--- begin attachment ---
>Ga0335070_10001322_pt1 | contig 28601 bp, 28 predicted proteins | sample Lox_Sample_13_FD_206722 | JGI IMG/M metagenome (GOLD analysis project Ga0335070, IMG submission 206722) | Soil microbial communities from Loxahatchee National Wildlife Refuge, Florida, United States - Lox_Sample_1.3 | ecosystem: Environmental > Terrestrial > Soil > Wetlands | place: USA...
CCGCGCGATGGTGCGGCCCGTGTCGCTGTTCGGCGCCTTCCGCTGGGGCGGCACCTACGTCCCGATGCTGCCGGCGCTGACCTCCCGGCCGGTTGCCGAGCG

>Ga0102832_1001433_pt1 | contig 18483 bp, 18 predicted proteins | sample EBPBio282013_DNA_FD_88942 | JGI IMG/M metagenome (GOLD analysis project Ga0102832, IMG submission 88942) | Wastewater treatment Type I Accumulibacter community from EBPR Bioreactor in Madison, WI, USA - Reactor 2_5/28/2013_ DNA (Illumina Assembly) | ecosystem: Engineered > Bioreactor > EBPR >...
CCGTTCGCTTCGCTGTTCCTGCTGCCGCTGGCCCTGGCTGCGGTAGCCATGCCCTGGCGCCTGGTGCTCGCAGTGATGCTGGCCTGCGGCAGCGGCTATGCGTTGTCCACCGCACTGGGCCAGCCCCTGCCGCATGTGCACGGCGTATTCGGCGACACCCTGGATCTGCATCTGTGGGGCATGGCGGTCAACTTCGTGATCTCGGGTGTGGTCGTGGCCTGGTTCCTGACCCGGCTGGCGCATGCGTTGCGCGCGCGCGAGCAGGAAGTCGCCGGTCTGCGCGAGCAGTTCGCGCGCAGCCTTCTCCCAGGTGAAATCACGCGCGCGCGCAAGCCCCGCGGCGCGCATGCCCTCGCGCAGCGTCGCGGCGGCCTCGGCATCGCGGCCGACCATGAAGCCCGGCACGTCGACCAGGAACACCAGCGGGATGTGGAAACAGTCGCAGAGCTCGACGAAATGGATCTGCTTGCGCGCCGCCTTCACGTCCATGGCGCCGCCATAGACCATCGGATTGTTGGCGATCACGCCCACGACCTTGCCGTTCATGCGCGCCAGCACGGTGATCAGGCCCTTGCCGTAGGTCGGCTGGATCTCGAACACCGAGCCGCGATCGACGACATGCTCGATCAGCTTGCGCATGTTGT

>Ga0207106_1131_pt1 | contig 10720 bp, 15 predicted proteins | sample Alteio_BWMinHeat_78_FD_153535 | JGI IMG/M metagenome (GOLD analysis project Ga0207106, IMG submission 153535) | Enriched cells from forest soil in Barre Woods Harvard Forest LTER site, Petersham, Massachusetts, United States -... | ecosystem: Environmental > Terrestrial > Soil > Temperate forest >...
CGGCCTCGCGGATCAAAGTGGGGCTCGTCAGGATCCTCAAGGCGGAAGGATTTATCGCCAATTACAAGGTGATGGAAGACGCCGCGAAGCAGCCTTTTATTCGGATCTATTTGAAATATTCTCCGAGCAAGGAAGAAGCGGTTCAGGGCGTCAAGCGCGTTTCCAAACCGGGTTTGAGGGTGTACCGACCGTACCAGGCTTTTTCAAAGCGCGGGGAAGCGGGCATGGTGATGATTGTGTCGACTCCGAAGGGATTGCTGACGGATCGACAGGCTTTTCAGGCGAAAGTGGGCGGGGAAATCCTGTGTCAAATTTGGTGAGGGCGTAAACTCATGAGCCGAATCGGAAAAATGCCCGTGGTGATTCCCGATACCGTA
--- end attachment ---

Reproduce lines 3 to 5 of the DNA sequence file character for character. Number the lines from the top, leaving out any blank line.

>Ga0102832_1001433_pt1 | contig 18483 bp, 18 predicted proteins | sample EBPBio282013_DNA_FD_88942 | JGI IMG/M metagenome (GOLD analysis project Ga0102832, IMG submission 88942) | Wastewater treatment Type I Accumulibacter community from EBPR Bioreactor in Madison, WI, USA - Reactor 2_5/28/2013_ DNA (Illumina Assembly) | ecosystem: Engineered > Bioreactor > EBPR >...
CCGTTCGCTTCGCTGTTCCTGCTGCCGCTGGCCCTGGCTGCGGTAGCCATGCCCTGGCGCCTGGTGCTCGCAGTGATGCTGGCCTGCGGCAGCGGCTATGCGTTGTCCACCGCACTGGGCCAGCCCCTGCCGCATGTGCACGGCGTATTCGGCGACACCCTGGATCTGCATCTGTGGGGCATGGCGGTCAACTTCGTGATCTCGGGTGTGGTCGTGGCCTGGTTCCTGACCCGGCTGGCGCATGCGTTGCGCGCGCGCGAGCAGGAAGTCGCCGGTCTGCGCGAGCAGTTCGCGCGCAGCCTTCTCCCAGGTGAAATCACGCGCGCGCGCAAGCCCCGCGGCGCGCATGCCCTCGCGCAGCGTCGCGGCGGCCTCGGCATCGCGGCCGACCATGAAGCCCGGCACGTCGACCAGGAACACCAGCGGGATGTGGAAACAGTCGCAGAGCTCGACGAAATGGATCTGCTTGCGCGCCGCCTTCACGTCCATGGCGCCGCCATAGACCATCGGATTGTTGGCGATCACGCCCACGACCTTGCCGTTCATGCGCGCCAGCACGGTGATCAGGCCCTTGCCGTAGGTCGGCTGGATCTCGAACACCGAGCCGCGATCGACGACATGCTCGATCAGCTTGCGCATGTTGT

>Ga0207106_1131_pt1 | contig 10720 bp, 15 predicted proteins | sample Alteio_BWMinHeat_78_FD_153535 | JGI IMG/M metagenome (GOLD analysis project Ga0207106, IMG submission 153535) | Enriched cells from forest soil in Barre Woods Harvard Forest LTER site, Petersham, Massachusetts, United States -... | ecosystem: Environmental > Terrestrial > Soil > Temperate forest >...